Some of these programs have realized that is not enough to just provide predictions and expect that a community in a very different place and culture will act on them in some anticipative way. Actually, this needs to be a collaborative process. Colombia’s Earth Institute has been a pioneer doing these kinds of services and they realized very early that they needed to get involved in every step of the process of implementing the forecast, not just delivering it. So they had sociologists and political scientists on their team working with farmers and policy makers on the ground in America, Africa, and South Asia. All to make sure that the information is useable. 

There are other programs, like “Tracks” in the Netherlands, which has taken a step further trying to tailor the terms of scientific research to the cultures where the information is going to be provided. For instance, one of the big questions is, if you are working with local farmers in a place like Bangladesh, which depends for its agriculture on the monsoon, what exactly is the definition of the monsoon that the farmers themselves think about. You could provide predictions, but if your predictions don’t take into account what local people mean when they talk about it, those aren’t going to be useable at all. So, you have to involve the non-scientists very early in the process and work very hard to understand the way they talk about the natural world, plus their political structures, authorities, etc. All of that needs to be part of the scientific research process. A far more interdisciplinary process, and a far more egalitarian and more participatory process than modern science is used to. And I am not saying that all needs to go in this direction, but for the sciences that have usability as their goal. Like the research around the impacts of climate change. This is the next step for science.

- How can we get the attention of the public or the “non-scientists” to participate in science?

- These days scientists are getting a lot of negative attention and part of what I learned from my research on the 19th century is just how well respected scientists were back then. A scientist was a leading member of a local community and part of what was driving public participation was that nonscientists admired the scientists. So, they wrote a letter to him -usually at him, right?-  to say: “look, I have something to contribute, I made these observation in my backyard”. So, we do have the difficulty of the relative decline of scientific authority, and it’s really only by contrast with the 19th century that we see scientists as less authoritative, but actually they do still carry a lot of authority in our world.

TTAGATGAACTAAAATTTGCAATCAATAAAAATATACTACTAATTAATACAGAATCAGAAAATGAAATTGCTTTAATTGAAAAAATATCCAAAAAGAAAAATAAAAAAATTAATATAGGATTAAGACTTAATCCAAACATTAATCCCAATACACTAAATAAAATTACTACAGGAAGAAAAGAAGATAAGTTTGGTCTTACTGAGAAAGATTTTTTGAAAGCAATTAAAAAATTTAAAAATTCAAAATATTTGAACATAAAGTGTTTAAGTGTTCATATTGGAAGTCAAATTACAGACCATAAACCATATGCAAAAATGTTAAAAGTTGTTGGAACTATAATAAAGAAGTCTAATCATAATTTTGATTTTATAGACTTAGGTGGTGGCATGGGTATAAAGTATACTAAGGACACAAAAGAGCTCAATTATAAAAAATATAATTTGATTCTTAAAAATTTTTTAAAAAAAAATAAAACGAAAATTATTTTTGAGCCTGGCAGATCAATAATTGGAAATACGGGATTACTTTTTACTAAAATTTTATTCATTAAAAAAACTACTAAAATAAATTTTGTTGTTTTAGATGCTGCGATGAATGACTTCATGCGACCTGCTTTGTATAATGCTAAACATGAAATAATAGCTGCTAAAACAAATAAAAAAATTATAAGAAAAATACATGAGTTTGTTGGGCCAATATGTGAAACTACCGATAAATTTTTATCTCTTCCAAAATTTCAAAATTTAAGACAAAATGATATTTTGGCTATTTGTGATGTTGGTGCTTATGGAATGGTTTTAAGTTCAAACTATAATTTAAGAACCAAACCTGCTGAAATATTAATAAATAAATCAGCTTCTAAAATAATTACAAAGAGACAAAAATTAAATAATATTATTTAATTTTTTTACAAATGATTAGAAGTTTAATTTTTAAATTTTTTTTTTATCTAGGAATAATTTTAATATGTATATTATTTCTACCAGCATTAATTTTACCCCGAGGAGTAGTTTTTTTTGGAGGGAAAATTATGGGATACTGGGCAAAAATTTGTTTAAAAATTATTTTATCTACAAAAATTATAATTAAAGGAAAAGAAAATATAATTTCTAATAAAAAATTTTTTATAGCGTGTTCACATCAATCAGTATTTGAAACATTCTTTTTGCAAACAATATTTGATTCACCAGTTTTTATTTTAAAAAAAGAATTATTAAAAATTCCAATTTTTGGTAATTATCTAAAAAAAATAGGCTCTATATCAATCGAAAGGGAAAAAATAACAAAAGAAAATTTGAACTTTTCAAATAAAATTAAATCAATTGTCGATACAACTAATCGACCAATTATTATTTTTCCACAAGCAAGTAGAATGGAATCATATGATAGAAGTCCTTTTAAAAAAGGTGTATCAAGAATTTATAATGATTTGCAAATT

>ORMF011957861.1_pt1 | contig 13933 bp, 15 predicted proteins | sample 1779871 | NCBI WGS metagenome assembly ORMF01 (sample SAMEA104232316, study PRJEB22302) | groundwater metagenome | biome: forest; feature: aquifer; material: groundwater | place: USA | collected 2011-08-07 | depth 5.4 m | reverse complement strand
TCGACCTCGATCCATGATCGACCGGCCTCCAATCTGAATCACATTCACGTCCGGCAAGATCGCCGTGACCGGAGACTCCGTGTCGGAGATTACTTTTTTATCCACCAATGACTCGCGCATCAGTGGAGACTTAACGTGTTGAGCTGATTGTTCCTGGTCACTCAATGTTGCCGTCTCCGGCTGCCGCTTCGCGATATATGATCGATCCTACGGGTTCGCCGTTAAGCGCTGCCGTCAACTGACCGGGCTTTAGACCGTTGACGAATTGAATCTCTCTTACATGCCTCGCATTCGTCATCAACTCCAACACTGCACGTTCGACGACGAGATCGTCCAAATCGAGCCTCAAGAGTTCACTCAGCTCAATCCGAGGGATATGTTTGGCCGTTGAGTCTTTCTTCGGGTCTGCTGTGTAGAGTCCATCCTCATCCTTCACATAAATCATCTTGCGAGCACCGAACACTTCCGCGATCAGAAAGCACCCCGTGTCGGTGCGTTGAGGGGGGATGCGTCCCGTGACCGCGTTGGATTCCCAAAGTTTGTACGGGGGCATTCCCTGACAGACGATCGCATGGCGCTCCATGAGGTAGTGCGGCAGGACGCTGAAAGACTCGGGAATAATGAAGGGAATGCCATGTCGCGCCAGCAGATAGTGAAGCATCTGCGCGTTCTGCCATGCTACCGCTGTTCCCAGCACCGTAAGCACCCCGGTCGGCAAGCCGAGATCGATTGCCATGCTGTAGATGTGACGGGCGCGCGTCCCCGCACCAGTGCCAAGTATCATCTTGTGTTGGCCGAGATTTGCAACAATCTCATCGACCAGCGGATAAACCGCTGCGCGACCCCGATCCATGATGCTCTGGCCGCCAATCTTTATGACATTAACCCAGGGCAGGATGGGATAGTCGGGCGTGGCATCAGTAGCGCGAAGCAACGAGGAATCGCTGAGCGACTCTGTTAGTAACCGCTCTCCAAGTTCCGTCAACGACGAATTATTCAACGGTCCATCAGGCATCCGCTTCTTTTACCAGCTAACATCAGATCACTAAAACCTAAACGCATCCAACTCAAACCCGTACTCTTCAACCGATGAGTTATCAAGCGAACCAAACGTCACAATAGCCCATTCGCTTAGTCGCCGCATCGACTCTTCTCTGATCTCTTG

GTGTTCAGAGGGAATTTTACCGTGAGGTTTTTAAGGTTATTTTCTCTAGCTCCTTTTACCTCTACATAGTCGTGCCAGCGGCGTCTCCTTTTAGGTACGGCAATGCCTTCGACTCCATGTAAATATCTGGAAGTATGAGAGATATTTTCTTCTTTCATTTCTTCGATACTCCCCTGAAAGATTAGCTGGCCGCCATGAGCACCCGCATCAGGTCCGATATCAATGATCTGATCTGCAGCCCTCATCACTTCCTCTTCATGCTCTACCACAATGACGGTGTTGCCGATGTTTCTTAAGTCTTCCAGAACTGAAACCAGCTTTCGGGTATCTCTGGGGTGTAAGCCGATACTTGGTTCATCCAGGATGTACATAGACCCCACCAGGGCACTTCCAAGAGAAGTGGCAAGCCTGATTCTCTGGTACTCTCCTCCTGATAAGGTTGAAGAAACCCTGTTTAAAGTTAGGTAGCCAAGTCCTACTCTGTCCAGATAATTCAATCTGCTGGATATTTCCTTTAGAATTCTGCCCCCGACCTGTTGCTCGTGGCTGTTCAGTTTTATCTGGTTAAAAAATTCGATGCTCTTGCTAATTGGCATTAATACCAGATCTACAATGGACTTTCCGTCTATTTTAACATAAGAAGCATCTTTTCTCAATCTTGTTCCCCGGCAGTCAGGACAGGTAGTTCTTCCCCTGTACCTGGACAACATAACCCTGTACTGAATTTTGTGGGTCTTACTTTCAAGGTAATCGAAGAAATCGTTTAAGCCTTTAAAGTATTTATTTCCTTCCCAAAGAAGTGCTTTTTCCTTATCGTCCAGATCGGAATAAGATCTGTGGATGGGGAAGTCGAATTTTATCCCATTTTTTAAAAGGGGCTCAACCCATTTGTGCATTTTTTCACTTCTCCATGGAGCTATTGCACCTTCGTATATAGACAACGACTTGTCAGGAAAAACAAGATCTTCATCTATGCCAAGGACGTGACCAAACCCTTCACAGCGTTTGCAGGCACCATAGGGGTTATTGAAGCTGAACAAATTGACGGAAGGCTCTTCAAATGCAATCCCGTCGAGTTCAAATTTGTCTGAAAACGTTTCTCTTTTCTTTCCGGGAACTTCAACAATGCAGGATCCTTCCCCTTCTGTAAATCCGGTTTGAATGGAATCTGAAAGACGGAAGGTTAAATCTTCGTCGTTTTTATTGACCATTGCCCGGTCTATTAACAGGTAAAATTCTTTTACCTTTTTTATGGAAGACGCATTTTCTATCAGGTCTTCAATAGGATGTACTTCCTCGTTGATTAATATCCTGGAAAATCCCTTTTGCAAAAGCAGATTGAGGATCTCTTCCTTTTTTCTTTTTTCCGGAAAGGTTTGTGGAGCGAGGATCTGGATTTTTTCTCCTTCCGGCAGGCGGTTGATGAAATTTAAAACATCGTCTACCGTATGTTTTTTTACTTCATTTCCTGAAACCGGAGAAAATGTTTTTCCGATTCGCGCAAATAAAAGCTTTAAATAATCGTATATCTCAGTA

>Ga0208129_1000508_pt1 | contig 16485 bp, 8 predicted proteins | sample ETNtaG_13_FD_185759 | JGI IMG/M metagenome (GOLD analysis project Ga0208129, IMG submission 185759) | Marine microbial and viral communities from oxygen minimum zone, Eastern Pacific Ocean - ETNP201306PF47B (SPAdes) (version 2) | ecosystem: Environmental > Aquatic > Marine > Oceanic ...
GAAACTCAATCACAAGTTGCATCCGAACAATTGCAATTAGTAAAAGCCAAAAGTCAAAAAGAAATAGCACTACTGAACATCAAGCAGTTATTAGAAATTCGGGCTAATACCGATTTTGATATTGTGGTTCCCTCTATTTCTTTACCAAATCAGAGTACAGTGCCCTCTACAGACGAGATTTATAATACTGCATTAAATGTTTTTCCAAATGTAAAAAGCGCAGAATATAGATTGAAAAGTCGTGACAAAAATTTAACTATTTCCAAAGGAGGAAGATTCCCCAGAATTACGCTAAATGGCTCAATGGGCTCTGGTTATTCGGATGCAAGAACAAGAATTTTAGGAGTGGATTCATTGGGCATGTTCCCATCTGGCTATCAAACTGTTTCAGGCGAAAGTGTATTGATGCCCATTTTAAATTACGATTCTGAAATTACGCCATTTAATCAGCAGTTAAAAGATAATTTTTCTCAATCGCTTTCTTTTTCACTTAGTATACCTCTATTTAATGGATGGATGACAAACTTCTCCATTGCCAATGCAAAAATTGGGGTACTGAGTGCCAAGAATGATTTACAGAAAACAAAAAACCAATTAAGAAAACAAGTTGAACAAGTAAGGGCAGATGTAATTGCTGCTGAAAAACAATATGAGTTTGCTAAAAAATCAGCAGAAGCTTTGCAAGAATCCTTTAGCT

I think it is a matter of outreach. However, we need to be honest with ourselves about it. Every major funding agency in the US and Europe requires grant proposals to explain what the broader impact of the research is going to be. Usually, scientists have to include some plans for outreach. But some scientists are not going to put much effort into that part of the grant project. We actually need to build some sociology or some political science into the training of scientists themselves to understand what they can do. I think that, in a lot of cases, scientists are just trained to do the research in the lab or the field, and not trained to engage with the public. If we could give a little bit more exposure to disciplines like communication or social anthropology into the training of the natural scientist, it could go a long way.

- In times of negativism, is it more important than ever to maintain this collaboration with the public?

- I believe so. We saw it with the March for Science in the US. There is the potential for a very powerful alliance between scientists and nonscientists for the political impasse that we face today. It is about following through on that potential promise. We need to make sure there is a vision for science that corresponds to the widest platform possible. That that is partly about working on this participatory side, the communication side, the training of scientists and that two-way dialogue that can come. I’ve seen it through my historical research, through reaching out to nonscientists for a collaborative participation in the research process, and that is one way to set up an avenue of communication that can really keep scientists and the public on the same page.

Jlia Mass Descarrega
Communication Department
Universitat Autònoma de Barcelona